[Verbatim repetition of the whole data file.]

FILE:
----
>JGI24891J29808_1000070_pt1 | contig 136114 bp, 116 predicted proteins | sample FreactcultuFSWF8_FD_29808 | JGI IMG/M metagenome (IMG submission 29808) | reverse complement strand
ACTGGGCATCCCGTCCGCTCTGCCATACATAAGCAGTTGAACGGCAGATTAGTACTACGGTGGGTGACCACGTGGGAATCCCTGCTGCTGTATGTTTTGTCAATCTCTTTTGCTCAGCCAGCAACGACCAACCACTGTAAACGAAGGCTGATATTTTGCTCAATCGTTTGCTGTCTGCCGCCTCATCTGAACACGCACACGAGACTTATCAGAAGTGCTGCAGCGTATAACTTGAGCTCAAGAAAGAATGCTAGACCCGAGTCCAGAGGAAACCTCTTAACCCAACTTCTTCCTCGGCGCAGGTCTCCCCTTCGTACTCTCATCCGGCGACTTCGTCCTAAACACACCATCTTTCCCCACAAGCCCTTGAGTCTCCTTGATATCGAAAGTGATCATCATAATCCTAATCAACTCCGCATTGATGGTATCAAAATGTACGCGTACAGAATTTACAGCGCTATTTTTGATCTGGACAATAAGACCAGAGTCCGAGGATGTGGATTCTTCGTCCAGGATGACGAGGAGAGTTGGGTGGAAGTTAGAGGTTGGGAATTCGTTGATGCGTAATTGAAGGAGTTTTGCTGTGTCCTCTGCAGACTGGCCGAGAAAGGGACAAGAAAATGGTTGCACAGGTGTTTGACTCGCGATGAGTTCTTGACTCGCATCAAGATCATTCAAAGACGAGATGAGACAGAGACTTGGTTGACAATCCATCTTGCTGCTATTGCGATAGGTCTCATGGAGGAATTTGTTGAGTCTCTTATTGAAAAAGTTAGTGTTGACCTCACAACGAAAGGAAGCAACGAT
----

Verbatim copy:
>JGI24891J29808_1000070_pt1 | contig 136114 bp, 116 predicted proteins | sample FreactcultuFSWF8_FD_29808 | JGI IMG/M metagenome (IMG submission 29808) | reverse complement strand
ACTGGGCATCCCGTCCGCTCTGCCATACATAAGCAGTTGAACGGCAGATTAGTACTACGGTGGGTGACCACGTGGGAATCCCTGCTGCTGTATGTTTTGTCAATCTCTTTTGCTCAGCCAGCAACGACCAACCACTGTAAACGAAGGCTGATATTTTGCTCAATCGTTTGCTGTCTGCCGCCTCATCTGAACACGCACACGAGACTTATCAGAAGTGCTGCAGCGTATAACTTGAGCTCAAGAAAGAATGCTAGACCCGAGTCCAGAGGAAACCTCTTAACCCAACTTCTTCCTCGGCGCAGGTCTCCCCTTCGTACTCTCATCCGGCGACTTCGTCCTAAACACACCATCTTTCCCCACAAGCCCTTGAGTCTCCTTGATATCGAAAGTGATCATCATAATCCTAATCAACTCCGCATTGATGGTATCAAAATGTACGCGTACAGAATTTACAGCGCTATTTTTGATCTGGACAATAAGACCAGAGTCCGAGGATGTGGATTCTTCGTCCAGGATGACGAGGAGAGTTGGGTGGAAGTTAGAGGTTGGGAATTCGTTGATGCGTAATTGAAGGAGTTTTGCTGTGTCCTCTGCAGACTGGCCGAGAAAGGGACAAGAAAATGGTTGCACAGGTGTTTGACTCGCGATGAGTTCTTGACTCGCATCAAGATCATTCAAAGACGAGATGAGACAGAGACTTGGTTGACAATCCATCTTGCTGCTATTGCGATAGGTCTCATGGAGGAATTTGTTGAGTCTCTTATTGAAAAAGTTAGTGTTGACCTCACAACGAAAGGAAGCAACGAT